6 of 6 people found the following review helpful
on January 5, 2009
I use many chapters from the book in two of my graduate classes, "Theories of Childhood" and "Media, Production, and Child/Youth Pop Culture". The history chapters establish childhood as a cultural production particular to specific times and places while the chapters on contemporary childhood culture (with a few stinker exceptions) are smart and engaging. The book features some of the best known scholars in childhood studies. Even with its age, many of the chapters are essential readings in the field. Still, I hope Jenkins will consider doing an updated version of this classic.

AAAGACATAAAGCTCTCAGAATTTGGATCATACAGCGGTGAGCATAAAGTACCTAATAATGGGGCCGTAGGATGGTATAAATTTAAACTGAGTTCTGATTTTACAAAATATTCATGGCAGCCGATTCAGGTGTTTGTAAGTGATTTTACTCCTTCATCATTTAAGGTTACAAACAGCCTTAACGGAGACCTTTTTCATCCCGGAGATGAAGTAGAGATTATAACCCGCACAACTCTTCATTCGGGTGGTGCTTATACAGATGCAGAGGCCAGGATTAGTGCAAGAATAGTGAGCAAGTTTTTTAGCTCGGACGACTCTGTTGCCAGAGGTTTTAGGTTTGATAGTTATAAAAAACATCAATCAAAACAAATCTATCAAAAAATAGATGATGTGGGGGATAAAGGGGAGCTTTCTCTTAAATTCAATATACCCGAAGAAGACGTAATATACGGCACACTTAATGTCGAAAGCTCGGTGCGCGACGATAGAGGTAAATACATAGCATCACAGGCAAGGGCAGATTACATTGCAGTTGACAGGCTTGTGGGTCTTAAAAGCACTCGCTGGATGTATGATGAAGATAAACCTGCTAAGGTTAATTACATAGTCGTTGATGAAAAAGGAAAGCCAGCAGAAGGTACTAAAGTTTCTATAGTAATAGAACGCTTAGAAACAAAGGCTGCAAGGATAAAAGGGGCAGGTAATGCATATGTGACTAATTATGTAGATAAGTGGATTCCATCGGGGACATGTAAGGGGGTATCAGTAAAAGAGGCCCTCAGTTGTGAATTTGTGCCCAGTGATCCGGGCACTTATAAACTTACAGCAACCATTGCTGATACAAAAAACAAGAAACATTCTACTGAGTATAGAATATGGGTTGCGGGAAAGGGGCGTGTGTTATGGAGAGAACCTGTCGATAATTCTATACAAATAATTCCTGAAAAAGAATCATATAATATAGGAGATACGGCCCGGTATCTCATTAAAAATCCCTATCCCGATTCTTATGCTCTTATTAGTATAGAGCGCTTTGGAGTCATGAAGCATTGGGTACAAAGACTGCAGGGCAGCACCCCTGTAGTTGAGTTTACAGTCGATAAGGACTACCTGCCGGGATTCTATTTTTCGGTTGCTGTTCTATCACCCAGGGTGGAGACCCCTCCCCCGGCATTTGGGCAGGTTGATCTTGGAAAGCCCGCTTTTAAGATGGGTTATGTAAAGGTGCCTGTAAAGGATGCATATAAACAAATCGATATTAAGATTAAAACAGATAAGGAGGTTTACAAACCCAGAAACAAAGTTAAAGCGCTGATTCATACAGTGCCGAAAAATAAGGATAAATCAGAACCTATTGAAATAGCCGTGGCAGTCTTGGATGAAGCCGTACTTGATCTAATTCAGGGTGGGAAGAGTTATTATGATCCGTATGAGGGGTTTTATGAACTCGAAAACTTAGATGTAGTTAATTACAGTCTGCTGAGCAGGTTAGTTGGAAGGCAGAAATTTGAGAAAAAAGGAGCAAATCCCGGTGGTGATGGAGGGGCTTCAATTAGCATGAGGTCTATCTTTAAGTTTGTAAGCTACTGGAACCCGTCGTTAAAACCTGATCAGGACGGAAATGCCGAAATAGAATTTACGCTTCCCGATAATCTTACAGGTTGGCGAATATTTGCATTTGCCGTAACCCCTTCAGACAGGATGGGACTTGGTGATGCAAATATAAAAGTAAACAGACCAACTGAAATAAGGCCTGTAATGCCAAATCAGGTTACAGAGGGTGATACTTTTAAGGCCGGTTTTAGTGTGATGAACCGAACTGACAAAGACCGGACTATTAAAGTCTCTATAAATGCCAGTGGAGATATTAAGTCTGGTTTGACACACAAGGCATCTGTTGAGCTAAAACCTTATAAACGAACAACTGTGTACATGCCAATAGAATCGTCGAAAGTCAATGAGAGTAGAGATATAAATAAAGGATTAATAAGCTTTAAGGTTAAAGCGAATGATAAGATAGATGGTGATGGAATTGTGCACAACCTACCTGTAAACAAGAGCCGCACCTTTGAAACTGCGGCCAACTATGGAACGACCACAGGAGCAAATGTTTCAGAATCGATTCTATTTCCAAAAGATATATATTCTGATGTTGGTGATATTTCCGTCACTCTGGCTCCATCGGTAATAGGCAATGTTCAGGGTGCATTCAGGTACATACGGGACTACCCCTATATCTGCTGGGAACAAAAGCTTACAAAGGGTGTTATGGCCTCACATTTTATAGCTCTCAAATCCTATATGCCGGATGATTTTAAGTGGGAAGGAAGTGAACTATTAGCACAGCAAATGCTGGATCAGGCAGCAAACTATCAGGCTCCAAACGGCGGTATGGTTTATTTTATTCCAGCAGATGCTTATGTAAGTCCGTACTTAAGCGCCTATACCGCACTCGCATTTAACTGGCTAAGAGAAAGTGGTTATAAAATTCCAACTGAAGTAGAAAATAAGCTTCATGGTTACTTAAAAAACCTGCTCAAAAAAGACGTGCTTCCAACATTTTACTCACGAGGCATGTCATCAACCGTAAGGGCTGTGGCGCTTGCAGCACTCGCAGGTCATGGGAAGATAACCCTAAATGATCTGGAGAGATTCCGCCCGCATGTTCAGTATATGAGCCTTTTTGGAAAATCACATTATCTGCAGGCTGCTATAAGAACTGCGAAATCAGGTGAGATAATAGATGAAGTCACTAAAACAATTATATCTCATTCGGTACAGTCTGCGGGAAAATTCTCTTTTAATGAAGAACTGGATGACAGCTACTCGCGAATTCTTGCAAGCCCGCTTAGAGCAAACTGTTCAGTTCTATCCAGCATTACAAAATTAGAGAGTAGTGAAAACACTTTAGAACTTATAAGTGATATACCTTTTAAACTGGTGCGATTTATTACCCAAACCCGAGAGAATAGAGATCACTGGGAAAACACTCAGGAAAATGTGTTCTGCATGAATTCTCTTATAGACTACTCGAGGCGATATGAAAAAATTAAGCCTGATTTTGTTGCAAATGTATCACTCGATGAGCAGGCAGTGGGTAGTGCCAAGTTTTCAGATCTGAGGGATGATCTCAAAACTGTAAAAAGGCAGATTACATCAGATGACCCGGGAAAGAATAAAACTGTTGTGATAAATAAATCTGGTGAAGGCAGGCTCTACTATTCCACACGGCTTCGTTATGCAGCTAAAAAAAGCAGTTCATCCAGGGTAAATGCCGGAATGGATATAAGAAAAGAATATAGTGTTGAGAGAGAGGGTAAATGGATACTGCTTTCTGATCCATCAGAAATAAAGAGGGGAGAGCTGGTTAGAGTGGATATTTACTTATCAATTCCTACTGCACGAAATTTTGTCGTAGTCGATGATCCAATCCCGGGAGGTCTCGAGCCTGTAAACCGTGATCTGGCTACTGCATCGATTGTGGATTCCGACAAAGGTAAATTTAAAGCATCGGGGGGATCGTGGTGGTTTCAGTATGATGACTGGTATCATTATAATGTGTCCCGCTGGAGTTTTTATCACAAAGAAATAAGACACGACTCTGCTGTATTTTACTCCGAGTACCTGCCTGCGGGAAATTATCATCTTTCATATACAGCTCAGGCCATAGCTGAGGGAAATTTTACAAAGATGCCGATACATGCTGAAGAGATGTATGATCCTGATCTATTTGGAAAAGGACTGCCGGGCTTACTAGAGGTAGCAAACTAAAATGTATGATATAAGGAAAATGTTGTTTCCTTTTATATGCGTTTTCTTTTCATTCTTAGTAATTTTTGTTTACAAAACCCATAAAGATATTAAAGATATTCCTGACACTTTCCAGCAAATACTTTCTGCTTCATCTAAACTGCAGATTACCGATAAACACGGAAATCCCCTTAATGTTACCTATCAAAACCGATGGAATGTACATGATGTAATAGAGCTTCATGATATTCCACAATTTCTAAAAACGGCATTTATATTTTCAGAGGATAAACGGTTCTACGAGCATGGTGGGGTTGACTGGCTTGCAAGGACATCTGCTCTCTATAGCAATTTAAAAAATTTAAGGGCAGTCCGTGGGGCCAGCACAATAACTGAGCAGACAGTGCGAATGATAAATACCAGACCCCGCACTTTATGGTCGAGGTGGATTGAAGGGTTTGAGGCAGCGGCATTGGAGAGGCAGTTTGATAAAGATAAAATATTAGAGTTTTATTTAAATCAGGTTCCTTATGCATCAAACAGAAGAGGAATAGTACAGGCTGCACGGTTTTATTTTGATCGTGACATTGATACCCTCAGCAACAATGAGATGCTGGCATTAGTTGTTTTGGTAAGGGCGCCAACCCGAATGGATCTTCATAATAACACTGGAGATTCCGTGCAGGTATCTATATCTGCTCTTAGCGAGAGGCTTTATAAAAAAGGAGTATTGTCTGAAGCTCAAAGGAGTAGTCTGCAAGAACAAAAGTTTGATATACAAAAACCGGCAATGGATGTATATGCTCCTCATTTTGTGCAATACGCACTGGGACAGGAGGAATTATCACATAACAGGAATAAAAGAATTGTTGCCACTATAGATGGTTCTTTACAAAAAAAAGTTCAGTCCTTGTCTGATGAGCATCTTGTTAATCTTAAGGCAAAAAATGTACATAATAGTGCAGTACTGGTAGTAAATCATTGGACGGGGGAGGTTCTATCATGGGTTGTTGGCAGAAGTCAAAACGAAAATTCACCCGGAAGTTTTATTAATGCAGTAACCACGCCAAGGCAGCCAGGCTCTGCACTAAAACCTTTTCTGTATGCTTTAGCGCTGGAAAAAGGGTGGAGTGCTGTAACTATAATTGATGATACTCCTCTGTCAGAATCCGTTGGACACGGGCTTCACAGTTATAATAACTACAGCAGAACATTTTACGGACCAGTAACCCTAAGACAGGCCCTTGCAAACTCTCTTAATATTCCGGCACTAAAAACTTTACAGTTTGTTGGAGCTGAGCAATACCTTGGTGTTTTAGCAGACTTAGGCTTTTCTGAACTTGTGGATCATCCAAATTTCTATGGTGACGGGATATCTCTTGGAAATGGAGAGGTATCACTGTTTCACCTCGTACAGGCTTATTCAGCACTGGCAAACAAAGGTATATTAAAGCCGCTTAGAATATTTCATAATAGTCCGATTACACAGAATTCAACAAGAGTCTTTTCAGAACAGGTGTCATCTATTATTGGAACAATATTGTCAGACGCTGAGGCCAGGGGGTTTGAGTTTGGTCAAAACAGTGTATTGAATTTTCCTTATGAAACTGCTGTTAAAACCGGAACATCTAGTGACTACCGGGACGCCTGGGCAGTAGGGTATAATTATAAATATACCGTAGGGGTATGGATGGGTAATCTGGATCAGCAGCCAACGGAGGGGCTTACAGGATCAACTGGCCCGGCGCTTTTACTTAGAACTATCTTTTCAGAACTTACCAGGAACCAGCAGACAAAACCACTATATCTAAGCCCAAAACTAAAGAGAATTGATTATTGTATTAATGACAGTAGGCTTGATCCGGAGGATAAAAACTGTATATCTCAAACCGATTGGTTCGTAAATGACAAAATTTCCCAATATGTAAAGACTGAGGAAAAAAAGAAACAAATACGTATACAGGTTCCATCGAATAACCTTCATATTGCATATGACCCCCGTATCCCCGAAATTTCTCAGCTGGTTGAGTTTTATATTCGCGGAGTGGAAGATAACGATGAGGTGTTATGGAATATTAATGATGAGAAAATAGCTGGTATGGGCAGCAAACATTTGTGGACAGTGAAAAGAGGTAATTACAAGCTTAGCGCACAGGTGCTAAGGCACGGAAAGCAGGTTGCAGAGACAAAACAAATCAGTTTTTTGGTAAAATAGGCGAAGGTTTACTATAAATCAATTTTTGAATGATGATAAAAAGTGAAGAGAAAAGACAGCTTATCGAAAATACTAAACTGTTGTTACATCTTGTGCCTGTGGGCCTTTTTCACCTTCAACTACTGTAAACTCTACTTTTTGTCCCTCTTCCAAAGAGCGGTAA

11 of 22 people found the following review helpful
on June 13, 2000
This is an interesting book, but in some chapters it tends to focus more on the historical role of the child than it addresses current social issues that are of concern in our society. Some of the contributing authors also offer highly subjective perspectives on their topics. Some chapters are very relevant and informative. All in all, a mixed experience.